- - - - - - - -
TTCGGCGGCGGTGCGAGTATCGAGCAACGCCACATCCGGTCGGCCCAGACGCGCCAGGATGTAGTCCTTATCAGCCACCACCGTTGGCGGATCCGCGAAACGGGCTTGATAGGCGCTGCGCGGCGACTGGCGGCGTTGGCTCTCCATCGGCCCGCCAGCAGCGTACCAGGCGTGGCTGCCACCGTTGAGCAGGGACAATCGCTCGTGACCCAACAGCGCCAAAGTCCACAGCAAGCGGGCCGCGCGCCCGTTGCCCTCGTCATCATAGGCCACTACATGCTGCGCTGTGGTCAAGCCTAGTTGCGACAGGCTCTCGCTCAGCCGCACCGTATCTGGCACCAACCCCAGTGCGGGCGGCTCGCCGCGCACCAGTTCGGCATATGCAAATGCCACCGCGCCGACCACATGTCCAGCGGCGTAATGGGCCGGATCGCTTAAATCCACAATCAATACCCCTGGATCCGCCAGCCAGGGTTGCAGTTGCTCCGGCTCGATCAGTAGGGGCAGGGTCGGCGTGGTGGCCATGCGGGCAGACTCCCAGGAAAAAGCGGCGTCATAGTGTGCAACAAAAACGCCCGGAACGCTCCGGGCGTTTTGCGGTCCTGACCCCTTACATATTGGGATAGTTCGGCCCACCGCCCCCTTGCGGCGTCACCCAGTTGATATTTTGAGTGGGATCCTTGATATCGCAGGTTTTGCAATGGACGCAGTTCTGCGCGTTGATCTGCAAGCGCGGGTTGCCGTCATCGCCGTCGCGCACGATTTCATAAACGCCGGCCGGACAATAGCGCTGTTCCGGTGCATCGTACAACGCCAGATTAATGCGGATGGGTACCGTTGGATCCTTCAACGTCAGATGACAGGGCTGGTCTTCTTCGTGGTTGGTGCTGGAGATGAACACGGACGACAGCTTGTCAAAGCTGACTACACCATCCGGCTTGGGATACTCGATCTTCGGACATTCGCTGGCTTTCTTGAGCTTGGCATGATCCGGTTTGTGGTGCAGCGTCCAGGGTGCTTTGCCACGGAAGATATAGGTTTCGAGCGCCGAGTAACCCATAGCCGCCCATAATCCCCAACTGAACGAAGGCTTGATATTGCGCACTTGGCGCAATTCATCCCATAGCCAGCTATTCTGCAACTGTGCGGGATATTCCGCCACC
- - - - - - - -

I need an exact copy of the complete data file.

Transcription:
TTCGGCGGCGGTGCGAGTATCGAGCAACGCCACATCCGGTCGGCCCAGACGCGCCAGGATGTAGTCCTTATCAGCCACCACCGTTGGCGGATCCGCGAAACGGGCTTGATAGGCGCTGCGCGGCGACTGGCGGCGTTGGCTCTCCATCGGCCCGCCAGCAGCGTACCAGGCGTGGCTGCCACCGTTGAGCAGGGACAATCGCTCGTGACCCAACAGCGCCAAAGTCCACAGCAAGCGGGCCGCGCGCCCGTTGCCCTCGTCATCATAGGCCACTACATGCTGCGCTGTGGTCAAGCCTAGTTGCGACAGGCTCTCGCTCAGCCGCACCGTATCTGGCACCAACCCCAGTGCGGGCGGCTCGCCGCGCACCAGTTCGGCATATGCAAATGCCACCGCGCCGACCACATGTCCAGCGGCGTAATGGGCCGGATCGCTTAAATCCACAATCAATACCCCTGGATCCGCCAGCCAGGGTTGCAGTTGCTCCGGCTCGATCAGTAGGGGCAGGGTCGGCGTGGTGGCCATGCGGGCAGACTCCCAGGAAAAAGCGGCGTCATAGTGTGCAACAAAAACGCCCGGAACGCTCCGGGCGTTTTGCGGTCCTGACCCCTTACATATTGGGATAGTTCGGCCCACCGCCCCCTTGCGGCGTCACCCAGTTGATATTTTGAGTGGGATCCTTGATATCGCAGGTTTTGCAATGGACGCAGTTCTGCGCGTTGATCTGCAAGCGCGGGTTGCCGTCATCGCCGTCGCGCACGATTTCATAAACGCCGGCCGGACAATAGCGCTGTTCCGGTGCATCGTACAACGCCAGATTAATGCGGATGGGTACCGTTGGATCCTTCAACGTCAGATGACAGGGCTGGTCTTCTTCGTGGTTGGTGCTGGAGATGAACACGGACGACAGCTTGTCAAAGCTGACTACACCATCCGGCTTGGGATACTCGATCTTCGGACATTCGCTGGCTTTCTTGAGCTTGGCATGATCCGGTTTGTGGTGCAGCGTCCAGGGTGCTTTGCCACGGAAGATATAGGTTTCGAGCGCCGAGTAACCCATAGCCGCCCATAATCCCCAACTGAACGAAGGCTTGATATTGCGCACTTGGCGCAATTCATCCCATAGCCAGCTATTCTGCAACTGTGCGGGATATTCCGCCACC